Construction Projects

Protecting Construction Cash Flow During Tough Times

Many construction companies operate on razor thin margins and most are definitely not strangers to cash flow issues. Compound those with a crisis and things can get rocky fast. However, dealing with financial hardships and challenging stretches in business life have given contractors and other construction business owners the skills and steadfastness to withstand difficult times.

As the world faces uncertainty, construction is one of the industries that continue to march on. But, given the bigger context, it’s important for construction business owners to safeguard their cash flow and protect their revenue.

Here are five ways to protect revenue in construction, something doubly important during this time.

Maximize Legal Avenues

Since construction is such a big industry that weaves itself throughout many different fields, it also is the subject of a big chunk of legislation. Protecting revenue in the time of crisis demands being familiar with legislation concerning construction inside and out. All states have laws that protect both clients and contractors when it comes to construction contracts. On the side of the contractor, state mechanics lien laws is definitely a must-know, inside and out.

A mechanics lien is a legal claim on the construction property in case of nonpayment—something you can leverage in case you’re having an issue getting paid. It varies state to state, but most states require that you file a preliminary notice, a notice to owner, or a similar form to secure and protect your right to file a mechanics lien in the event that you find it hard to receive payment from clients or general contractors. Make sure you file the necessary notices to secure your right to lien, just in case.

Vet Clients

While it may be tempting to accept every project especially in times of financial crunch, it is even more prudent to vet clients thoroughly first before signing on the dotted line. Check their documents, inquire on their liquidity, and make an informed judgement on how you think a contract will go in case of a deal. Don’t be a victim of rushing into things, especially if something is too good to be true. Remember, in times of crisis, almost everyone is affected. You might end up absorbing a ton of risk if you don’t vet your clients.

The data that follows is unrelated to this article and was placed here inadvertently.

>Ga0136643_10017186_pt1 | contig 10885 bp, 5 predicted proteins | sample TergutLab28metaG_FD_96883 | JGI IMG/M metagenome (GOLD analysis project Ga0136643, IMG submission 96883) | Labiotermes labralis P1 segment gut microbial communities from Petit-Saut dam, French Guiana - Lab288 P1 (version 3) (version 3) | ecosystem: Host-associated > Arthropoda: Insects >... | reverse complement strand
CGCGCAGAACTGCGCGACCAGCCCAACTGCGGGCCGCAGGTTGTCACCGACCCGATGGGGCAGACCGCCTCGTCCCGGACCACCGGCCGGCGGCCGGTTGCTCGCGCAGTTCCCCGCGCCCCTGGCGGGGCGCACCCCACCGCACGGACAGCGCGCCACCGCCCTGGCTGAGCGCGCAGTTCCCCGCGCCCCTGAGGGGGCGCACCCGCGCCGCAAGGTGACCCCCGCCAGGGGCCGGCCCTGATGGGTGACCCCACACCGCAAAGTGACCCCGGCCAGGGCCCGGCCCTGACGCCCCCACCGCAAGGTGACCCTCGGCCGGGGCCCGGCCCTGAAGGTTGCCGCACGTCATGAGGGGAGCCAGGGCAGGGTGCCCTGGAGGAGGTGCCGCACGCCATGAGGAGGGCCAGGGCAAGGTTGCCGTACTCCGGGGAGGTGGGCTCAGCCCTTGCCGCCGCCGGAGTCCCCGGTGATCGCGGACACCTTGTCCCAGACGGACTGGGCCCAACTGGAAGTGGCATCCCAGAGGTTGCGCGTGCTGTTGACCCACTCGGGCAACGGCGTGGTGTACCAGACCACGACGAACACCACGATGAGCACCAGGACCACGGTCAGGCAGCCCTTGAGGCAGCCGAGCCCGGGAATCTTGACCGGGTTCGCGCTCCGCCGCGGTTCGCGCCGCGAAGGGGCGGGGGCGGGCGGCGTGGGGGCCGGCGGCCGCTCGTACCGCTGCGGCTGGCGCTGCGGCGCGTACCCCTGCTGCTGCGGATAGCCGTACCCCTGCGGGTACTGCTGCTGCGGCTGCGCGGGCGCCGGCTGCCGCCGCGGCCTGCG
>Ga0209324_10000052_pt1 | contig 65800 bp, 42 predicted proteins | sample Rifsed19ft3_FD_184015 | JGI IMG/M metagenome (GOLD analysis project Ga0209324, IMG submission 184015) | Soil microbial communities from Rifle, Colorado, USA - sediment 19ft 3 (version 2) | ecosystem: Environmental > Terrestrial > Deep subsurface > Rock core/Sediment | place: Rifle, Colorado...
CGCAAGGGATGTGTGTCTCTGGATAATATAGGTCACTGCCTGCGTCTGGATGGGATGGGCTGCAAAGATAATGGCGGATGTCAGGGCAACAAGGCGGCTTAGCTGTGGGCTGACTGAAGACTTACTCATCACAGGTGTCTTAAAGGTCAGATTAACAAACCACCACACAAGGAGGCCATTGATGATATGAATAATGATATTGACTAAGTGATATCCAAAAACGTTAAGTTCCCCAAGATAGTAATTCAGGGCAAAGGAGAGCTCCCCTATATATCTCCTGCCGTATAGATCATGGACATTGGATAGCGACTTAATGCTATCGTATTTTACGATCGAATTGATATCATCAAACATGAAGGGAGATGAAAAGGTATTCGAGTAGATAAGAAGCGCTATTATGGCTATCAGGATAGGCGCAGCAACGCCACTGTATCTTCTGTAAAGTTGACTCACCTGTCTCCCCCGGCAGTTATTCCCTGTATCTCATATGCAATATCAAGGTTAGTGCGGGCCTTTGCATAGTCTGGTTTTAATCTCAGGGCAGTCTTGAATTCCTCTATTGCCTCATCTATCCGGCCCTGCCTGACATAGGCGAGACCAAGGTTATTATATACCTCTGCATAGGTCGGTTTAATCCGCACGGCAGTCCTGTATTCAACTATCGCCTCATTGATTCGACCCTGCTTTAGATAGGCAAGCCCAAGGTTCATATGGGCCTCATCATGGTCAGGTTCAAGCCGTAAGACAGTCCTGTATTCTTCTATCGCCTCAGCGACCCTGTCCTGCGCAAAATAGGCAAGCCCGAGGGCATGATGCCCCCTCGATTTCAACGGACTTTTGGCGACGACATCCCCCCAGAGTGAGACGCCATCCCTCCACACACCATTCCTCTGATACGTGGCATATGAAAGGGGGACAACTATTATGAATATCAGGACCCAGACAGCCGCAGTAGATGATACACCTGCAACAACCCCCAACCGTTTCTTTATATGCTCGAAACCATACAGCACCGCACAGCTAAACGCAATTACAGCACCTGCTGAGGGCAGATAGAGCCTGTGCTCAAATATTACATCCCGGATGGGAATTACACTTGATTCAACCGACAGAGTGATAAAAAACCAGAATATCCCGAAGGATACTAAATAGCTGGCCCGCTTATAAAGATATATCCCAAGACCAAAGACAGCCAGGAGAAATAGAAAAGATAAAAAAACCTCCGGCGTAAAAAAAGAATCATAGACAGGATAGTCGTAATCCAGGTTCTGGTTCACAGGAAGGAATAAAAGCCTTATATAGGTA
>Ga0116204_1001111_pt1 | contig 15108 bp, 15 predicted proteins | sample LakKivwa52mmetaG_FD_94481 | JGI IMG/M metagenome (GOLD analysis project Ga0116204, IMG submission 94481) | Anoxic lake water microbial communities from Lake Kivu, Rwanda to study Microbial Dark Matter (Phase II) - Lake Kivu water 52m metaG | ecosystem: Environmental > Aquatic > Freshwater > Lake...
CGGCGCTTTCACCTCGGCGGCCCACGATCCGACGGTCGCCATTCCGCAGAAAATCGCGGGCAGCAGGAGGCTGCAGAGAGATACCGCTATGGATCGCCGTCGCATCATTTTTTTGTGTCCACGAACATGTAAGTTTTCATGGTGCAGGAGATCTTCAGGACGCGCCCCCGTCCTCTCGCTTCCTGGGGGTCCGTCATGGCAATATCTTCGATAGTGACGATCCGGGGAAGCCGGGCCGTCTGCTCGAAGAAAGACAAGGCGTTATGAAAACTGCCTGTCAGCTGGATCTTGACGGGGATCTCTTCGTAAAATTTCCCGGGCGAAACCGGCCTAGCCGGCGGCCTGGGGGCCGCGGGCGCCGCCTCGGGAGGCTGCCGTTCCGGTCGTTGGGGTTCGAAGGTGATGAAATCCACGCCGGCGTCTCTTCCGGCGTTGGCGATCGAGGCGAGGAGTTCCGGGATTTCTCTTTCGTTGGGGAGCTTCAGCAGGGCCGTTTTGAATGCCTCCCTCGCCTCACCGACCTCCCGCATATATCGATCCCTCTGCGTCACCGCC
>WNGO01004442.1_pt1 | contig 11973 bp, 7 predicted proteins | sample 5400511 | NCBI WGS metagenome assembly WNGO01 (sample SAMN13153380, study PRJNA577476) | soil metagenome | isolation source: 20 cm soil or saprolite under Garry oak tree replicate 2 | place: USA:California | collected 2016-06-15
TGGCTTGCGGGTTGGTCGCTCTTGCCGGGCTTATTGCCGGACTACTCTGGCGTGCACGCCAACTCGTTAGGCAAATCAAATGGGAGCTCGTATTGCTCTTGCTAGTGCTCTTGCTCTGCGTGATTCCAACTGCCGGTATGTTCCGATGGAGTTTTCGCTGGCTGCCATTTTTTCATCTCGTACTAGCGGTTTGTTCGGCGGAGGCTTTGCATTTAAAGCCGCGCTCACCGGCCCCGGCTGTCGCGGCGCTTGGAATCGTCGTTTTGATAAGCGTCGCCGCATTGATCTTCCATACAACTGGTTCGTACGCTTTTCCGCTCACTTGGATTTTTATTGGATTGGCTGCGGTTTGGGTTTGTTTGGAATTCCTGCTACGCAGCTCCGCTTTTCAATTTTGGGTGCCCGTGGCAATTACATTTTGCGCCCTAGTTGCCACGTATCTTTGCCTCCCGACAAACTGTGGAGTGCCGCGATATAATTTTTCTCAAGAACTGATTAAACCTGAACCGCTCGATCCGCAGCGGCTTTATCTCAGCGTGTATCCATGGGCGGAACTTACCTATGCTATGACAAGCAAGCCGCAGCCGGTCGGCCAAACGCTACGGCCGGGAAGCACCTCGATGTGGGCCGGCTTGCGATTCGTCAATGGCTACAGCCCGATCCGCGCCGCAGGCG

Ensure Ironclad Contracts

Once you’ve vetted your clients, don’t be lax. Always require a contract, no matter how small a project is. Ensure that everything— from deposits, retainage, and cost estimates—is in order before you sign. Also remember that reusing contracts and only replacing the amounts is not a good practice, you could be putting yourself in greater risk of financial loss if this becomes a habit.

Be Financially Conservative

Even when business is good, being financially conservative always benefits you. Review your finances periodically and consult with professionals if needed. Make sure that you always have enough to cover taxes, payroll, and other overhead expenses. It can be that during good times, pushing the limit of your cash flow pays off. However, during a crisis, this might not pay off well for you. You don’t want to find yourself cash-strapped when financing options are hard to come by because everybody is trying to get a loan—or worse, you don’t want to be forced into predatory interest rates because your back is against the wall.

Retain Your Best People 

Protecting your revenue also means making good on the projects you do sign on to, and the key for this is to hold on to the people who you know are reliable, trustworthy, and deliver good work. In times of crisis, employee turnover is high so job anxiety can be something your people are dealing with. This can impact their work performance, in turn affecting the quality of your work and your reputation. During tight periods, reputation is everything. Retaining your best people leads to retaining your contracts and getting repeat customers—so take care of your employees!

These are just some strategies that you need to keep in mind in times of financial crisis. Construction is one of those fields that can sustain itself even on tough times, so you want to make sure that you’re doing your best to stay part of that forward march.


Patrick Hogan is the CEO of Handle.com, where they build software that helps contractors, subcontractors, and material suppliers with late payments. Handle.com also provides funding for construction businesses in the form of invoice factoring, material supply trade credit, and mechanics lien purchasing.

 

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